Not the worst movie of the year and not the worst movie ever by Jerry Bruckheimer or Disney, G-Force is still pretty bad.
3 / 10 stars
Rating: movie reviewed star rating out of five
Was it even possible that the Jerry Bruckheimer-produced G-Force was going to be anything but lousy? A 3-D kiddie action movie about a team of CGI guinea pigs saving the world has “crapola” written all over it. Fortunately (or unfortunately), Disney does not disappoint with this big-budget bore-fest. It’s exactly what we thought it was.

In a tip-off for the creative level of the entire movie, G-Force begins with Ben (Zach Galifianakis) in a dimly lit room talking earnestly about a secret mission with an unseen agent. Since the movie is about secret agent guinea pigs, any guesses about who he is talking to? That’s right! CGI guinea pig Darwin (voiced by Sam Rockwell) crawls up on the table to the surprise and amusement of no one. The rest of the humor and tension in this flick is pretty much on that same level. You don’t just see them coming a mile away, you were thinking about them before you even started watching the movie.

The plot, created by a five year old (seriously, more on that later) and put into script from by The Wibberleys (National Treasure, The Shaggy Dog), follows the team of animals (voiced by Rockwell, Tracy Morgan, Penelope Cruz, Nicolas Cage, Steve Buscemi, and Jon Favreau) as they try to stop home electronics big-wig Bill Nighy from either trying to sell more coffee or take over the world, it’s never entirely clear. The FBI, represented by Will Arnett -- which is both a waste and kinda dumb -- doesn’t want to have talking animals that do kung fu, since why would that be considered a huge breakthrough? They want to terminate the program (the animals TALK, did everyone miss that), so G-Force has to operate on their own to bring down Nighy.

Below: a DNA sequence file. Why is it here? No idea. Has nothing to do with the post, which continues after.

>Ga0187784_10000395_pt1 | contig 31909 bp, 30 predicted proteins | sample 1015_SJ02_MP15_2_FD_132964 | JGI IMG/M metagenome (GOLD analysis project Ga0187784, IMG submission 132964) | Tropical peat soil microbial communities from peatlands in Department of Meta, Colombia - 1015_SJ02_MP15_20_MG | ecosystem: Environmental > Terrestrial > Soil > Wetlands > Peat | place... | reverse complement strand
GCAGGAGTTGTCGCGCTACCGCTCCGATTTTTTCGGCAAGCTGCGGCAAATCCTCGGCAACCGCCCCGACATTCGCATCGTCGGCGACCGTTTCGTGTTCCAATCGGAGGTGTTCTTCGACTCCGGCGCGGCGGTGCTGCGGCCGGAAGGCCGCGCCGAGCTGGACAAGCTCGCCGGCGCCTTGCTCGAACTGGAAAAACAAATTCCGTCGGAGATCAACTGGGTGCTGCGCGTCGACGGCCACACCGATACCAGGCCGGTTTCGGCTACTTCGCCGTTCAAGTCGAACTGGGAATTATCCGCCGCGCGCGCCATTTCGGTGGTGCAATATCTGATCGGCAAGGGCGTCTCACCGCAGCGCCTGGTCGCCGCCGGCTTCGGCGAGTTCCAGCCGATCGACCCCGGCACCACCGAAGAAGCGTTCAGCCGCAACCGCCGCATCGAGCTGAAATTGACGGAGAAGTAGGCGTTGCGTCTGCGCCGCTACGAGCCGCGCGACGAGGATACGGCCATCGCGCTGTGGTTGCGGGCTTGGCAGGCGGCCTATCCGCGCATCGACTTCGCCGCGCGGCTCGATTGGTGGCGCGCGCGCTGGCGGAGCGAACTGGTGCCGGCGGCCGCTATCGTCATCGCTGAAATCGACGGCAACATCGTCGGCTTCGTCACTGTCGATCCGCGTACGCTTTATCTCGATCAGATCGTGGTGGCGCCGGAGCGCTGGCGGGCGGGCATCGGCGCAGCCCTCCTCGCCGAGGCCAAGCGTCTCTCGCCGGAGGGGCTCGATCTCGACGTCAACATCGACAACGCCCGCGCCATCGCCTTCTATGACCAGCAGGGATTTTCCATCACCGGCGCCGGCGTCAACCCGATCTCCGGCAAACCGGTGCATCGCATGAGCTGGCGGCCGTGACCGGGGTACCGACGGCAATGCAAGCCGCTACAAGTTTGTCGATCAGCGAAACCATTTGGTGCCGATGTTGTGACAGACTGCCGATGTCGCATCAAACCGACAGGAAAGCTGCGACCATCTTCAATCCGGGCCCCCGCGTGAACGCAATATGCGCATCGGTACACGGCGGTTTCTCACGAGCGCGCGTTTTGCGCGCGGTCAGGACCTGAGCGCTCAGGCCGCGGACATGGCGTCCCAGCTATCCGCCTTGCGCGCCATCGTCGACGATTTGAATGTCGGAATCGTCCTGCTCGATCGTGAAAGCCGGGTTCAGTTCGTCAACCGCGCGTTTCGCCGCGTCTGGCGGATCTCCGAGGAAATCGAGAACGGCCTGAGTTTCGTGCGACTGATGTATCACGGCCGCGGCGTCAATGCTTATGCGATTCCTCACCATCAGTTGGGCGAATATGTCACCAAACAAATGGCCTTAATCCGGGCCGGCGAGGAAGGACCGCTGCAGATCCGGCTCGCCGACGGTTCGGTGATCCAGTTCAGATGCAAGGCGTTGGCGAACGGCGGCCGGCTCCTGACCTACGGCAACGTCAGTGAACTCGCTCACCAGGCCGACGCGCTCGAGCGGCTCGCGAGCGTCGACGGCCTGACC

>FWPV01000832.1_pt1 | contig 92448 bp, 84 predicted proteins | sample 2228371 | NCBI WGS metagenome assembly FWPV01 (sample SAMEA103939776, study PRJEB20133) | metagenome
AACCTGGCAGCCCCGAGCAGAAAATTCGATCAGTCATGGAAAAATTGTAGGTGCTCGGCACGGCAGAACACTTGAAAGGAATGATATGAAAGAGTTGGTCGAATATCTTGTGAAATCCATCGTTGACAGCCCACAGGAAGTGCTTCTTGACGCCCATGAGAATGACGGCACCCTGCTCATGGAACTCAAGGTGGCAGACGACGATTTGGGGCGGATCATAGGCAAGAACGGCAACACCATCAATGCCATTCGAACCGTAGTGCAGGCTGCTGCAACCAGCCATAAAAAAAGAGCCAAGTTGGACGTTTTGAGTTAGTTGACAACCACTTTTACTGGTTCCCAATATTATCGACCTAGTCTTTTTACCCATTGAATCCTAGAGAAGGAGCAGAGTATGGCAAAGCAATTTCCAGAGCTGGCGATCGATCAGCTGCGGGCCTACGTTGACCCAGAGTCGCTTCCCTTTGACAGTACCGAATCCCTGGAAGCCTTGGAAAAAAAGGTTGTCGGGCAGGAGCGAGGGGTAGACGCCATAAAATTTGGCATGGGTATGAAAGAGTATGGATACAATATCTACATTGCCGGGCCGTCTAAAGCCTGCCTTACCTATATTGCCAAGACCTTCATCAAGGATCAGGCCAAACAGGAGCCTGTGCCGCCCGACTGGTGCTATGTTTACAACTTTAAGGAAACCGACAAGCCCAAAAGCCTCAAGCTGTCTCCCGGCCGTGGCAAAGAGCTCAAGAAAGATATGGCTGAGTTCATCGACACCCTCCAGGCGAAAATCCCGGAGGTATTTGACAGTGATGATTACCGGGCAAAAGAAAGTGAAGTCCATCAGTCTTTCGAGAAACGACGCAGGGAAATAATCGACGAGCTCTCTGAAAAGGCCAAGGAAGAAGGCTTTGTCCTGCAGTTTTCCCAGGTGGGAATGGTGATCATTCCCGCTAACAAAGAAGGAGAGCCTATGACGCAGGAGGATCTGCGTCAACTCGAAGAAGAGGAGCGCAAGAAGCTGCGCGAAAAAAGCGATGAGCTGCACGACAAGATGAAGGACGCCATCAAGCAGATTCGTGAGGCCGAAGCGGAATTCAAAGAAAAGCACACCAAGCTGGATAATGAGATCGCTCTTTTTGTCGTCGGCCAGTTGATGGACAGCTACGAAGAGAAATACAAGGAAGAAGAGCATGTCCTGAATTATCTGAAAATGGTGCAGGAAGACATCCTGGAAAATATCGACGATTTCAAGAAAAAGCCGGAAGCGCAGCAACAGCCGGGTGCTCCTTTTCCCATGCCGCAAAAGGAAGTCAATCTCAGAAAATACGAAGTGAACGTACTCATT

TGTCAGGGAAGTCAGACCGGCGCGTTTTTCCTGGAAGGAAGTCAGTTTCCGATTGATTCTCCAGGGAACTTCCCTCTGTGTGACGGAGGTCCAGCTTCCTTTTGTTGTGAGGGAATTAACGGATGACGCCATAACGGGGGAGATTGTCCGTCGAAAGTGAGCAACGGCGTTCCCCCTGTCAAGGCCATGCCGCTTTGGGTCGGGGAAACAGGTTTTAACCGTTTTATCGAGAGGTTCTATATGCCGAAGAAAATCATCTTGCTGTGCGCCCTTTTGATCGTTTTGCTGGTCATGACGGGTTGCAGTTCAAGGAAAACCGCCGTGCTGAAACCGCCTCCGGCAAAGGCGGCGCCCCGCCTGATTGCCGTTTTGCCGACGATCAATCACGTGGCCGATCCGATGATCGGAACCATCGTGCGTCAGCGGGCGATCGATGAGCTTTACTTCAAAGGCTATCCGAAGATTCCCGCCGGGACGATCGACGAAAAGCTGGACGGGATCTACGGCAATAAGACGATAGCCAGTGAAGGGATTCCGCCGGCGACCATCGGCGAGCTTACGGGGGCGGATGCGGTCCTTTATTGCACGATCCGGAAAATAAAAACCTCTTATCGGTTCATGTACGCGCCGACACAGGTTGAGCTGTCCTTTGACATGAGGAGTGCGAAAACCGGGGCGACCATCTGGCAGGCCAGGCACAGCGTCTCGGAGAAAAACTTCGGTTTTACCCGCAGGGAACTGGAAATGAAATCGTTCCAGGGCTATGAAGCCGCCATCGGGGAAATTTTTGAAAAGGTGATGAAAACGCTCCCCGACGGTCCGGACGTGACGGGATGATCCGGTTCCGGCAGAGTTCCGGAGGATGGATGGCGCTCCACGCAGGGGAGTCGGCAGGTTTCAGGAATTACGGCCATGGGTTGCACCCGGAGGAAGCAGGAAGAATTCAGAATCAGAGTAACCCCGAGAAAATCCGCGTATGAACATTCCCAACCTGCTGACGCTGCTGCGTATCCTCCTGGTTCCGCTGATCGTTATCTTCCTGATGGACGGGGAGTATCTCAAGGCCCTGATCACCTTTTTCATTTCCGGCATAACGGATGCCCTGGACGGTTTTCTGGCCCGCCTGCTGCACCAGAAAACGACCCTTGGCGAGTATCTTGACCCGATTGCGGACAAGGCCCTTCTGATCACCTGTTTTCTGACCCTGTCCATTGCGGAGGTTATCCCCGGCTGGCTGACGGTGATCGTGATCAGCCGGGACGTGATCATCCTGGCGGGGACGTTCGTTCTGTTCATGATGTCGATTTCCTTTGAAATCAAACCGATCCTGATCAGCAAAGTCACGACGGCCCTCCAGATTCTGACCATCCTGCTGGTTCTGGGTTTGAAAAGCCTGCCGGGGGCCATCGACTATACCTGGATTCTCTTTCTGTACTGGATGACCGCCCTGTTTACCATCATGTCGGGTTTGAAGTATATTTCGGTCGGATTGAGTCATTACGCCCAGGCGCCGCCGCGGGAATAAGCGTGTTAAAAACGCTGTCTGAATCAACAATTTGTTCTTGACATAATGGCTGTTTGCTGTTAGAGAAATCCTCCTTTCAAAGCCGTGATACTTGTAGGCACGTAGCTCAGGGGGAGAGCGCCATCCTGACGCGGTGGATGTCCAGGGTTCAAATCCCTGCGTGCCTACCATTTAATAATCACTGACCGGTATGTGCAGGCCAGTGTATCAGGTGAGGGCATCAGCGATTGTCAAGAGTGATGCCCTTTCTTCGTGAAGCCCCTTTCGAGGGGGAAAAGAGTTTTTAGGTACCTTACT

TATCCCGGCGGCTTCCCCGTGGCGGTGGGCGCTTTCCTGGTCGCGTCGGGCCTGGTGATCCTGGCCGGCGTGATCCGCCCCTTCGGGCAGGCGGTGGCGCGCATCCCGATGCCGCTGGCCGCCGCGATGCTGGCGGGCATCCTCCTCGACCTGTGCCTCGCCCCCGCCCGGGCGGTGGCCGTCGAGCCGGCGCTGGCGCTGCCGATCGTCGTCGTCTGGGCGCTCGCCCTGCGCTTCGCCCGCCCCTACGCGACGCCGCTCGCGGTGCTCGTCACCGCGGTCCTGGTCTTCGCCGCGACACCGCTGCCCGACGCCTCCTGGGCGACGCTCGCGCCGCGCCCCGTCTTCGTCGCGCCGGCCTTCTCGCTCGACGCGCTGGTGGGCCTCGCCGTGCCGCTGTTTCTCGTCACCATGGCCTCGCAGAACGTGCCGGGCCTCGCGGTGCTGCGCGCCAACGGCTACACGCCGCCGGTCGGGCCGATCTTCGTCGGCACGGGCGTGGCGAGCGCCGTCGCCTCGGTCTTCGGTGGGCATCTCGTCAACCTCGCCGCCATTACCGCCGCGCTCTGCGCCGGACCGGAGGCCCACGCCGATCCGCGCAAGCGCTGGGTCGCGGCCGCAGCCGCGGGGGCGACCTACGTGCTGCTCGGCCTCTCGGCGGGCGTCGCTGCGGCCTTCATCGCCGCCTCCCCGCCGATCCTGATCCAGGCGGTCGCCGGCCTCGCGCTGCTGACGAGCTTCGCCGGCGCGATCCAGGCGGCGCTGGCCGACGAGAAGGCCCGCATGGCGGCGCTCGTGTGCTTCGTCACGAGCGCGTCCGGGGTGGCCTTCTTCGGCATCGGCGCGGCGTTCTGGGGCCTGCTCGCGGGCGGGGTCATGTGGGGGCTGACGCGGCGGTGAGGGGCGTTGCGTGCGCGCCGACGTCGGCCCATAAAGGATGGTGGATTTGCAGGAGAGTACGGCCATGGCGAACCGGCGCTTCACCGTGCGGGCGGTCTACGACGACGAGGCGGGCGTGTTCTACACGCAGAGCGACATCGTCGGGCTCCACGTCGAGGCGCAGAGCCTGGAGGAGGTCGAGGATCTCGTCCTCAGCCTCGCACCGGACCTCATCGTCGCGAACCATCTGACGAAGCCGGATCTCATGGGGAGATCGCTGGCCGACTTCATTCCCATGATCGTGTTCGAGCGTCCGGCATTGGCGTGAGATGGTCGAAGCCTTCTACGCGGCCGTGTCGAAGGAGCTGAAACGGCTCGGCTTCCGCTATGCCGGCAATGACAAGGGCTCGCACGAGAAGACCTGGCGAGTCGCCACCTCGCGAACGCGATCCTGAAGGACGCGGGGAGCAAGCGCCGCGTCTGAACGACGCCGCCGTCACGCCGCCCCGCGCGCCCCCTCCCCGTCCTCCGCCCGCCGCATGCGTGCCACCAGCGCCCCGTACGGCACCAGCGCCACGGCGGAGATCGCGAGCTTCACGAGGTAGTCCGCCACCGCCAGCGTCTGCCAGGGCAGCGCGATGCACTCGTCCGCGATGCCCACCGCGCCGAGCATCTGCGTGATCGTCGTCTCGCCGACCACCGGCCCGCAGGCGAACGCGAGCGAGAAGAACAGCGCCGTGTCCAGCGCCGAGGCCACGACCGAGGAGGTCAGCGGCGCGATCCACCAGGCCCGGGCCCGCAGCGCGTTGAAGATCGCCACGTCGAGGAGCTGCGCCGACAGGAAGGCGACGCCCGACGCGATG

The theatrical release was hyped as a 3-D event, and you can see director Hoyt Yeatman tried to have things fly directly out into the audience in every other scene. However, the Blu-ray presentation is not 3-D, so the effects lose whatever impact they might have had. Instead, they make it seem like the scene was created to work around the “coming right at you” shot instead of the shot moving the scene where it needed to go. In other words, they are even more superfluous than they probably were in the theater.

While the CGI animals don’t look too bad, in the sense they aren’t distracting, the dialogue by the Wibberleys is beyond annoying. Every hip phrase or lame cultural reference makes you groan. Having a character say “pimp my ride” or “can you hear me now” is just lazy writing. The voice work of Rockwell and Morgan is fine, and Buscemi is Buscemi, just in hamster form, but the almost unintelligible Cruz is a disaster and Cage does a silly voice that makes you wonder why he used at all.

This is one of those crappy films that you know Jerry Bruckheimer is capable of unleashing on the world, but you hope he’ll avoid doing. He’s got enough money, right? Why not make something with some artistic credibility or at least something that doesn’t require you be four years old or in a coma to avoid feeling insulted. This is one to avoid.
4 / 10 stars
Rating: movie reviewed star rating out of five